The country’s harsh economic situation has forced the legendary music icon Oliver “Tuku” Mtukudzi to settle for cheap, less-prominent gigs alongside lowly ranked musicians, it has emerged.
By STAFF REPORTER
Tuku’s presence at any local event during his peak at the turn of the millennium was a once-in-a-lifetime opportunity open for the financially privileged who would attend his exorbitantly-priced shows at upmarket clubs.
The Dzoka Uyamwe singer’s calendar would be marked by a series of international tours and would accommodate a few local shows around the country at “big venues”.
His brand was a rare, but treasured commodity and his performance at open spaces was an oddity, even during national events.
While other artists jostled for a slot in the once famous music galas, Tuku’s maiden performance was at the Uhuru celebrations in 2011.
But the once soaring star is apparently losing his lustre on the local scene and is sharing the stage with less-prominent artists at lowly charged venues.
Music critic Fred Zindi told The Standard Style that the dire economic situation had forced local musicians to review their gate charges downwards and Tuku is ostensibly not a sacred cow.
“Artists have realised the difficult economic environment we are faced with,” Zindi said.
“People do not want to pay to go into concerts these days, yet Zimbabweans love their pleasure so to fill up venues, artists have resolved to reduce the entry fees.”
Tuku recently performed at the album launch of newcomer Sam Dondo along with other top musicians of the purported “Big Five”, a scenario Zindi dismissed as disastrous for the legend’s brand.
“I do not think that, as humble as Oliver Mtukudzi is, he should open up for junior artists, for instance Sam Dondo,” said Zindi.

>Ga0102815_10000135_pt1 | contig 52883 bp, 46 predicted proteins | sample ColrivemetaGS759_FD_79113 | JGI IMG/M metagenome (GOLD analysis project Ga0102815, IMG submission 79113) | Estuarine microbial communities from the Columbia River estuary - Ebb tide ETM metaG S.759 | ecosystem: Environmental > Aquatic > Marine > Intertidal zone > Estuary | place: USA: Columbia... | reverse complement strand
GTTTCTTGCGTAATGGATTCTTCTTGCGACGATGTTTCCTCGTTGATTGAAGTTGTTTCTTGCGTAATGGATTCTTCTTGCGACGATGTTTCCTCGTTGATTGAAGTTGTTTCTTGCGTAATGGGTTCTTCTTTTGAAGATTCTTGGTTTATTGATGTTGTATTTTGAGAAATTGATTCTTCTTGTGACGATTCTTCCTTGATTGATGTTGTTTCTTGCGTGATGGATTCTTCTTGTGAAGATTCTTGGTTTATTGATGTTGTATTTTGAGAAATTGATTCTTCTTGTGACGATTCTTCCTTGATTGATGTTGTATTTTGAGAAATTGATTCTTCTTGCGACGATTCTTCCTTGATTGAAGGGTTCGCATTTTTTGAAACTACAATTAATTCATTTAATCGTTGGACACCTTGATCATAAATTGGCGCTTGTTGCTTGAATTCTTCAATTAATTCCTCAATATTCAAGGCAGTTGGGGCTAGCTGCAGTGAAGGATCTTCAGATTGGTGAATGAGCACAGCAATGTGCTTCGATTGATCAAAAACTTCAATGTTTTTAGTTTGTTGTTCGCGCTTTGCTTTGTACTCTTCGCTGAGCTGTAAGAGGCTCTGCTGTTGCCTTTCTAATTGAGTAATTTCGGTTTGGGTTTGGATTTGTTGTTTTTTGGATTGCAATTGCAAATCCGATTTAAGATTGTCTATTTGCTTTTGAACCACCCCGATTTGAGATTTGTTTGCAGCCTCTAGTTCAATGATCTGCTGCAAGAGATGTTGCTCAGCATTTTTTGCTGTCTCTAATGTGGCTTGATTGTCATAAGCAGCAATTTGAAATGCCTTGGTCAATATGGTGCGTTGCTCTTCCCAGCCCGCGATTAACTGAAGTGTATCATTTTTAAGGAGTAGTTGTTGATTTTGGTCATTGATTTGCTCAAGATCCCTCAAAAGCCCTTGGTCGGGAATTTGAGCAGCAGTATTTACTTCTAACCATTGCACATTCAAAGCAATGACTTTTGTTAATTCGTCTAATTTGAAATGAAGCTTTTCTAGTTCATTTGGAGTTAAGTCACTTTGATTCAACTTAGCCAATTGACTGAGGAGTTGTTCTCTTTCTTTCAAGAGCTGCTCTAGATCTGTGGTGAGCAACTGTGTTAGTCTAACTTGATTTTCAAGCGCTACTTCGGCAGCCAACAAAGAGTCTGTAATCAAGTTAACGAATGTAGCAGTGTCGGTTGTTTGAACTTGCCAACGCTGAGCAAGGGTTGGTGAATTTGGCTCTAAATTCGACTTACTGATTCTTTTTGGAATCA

“That turned out to be a disaster as a result of giving prominence to an unknown artist.”
Zindi said the musician would maintain his worth outside the country’s borders if he continues to release good music.
Meanwhile, the Black Spirits band front-man has been trending on social media for the better half of this past week for performing at the Zanu PF million-man-march.
The issue roused mixed reactions among fans, with many saying he should have remained politically neutral by not performing at the political event.
Director of music marketing and distribution company — Jive Zimbabwe — Benjamin Nyandoro said neutrality is a prerequisite component artists should respect.
Artists are generally well-received by the market if they present themselves as neutral players across race, tribe, religion, sport and politics among other issues,” he said.
Nyandoro suggested that Mtukudzi’s case was a mere offering of services, but said the consequences made it unadvisable for musicians as they could be seen as taking sides.
“There are enough cases that confirm disadvantages of pouring support, but the recent Mtukudzi performance at the million-man march is a mere performance service, however discouraged,” said Nyandoro.
Twitter was fired up with the issue, with some reminiscing on the old days when the singer would not have performed at such an event.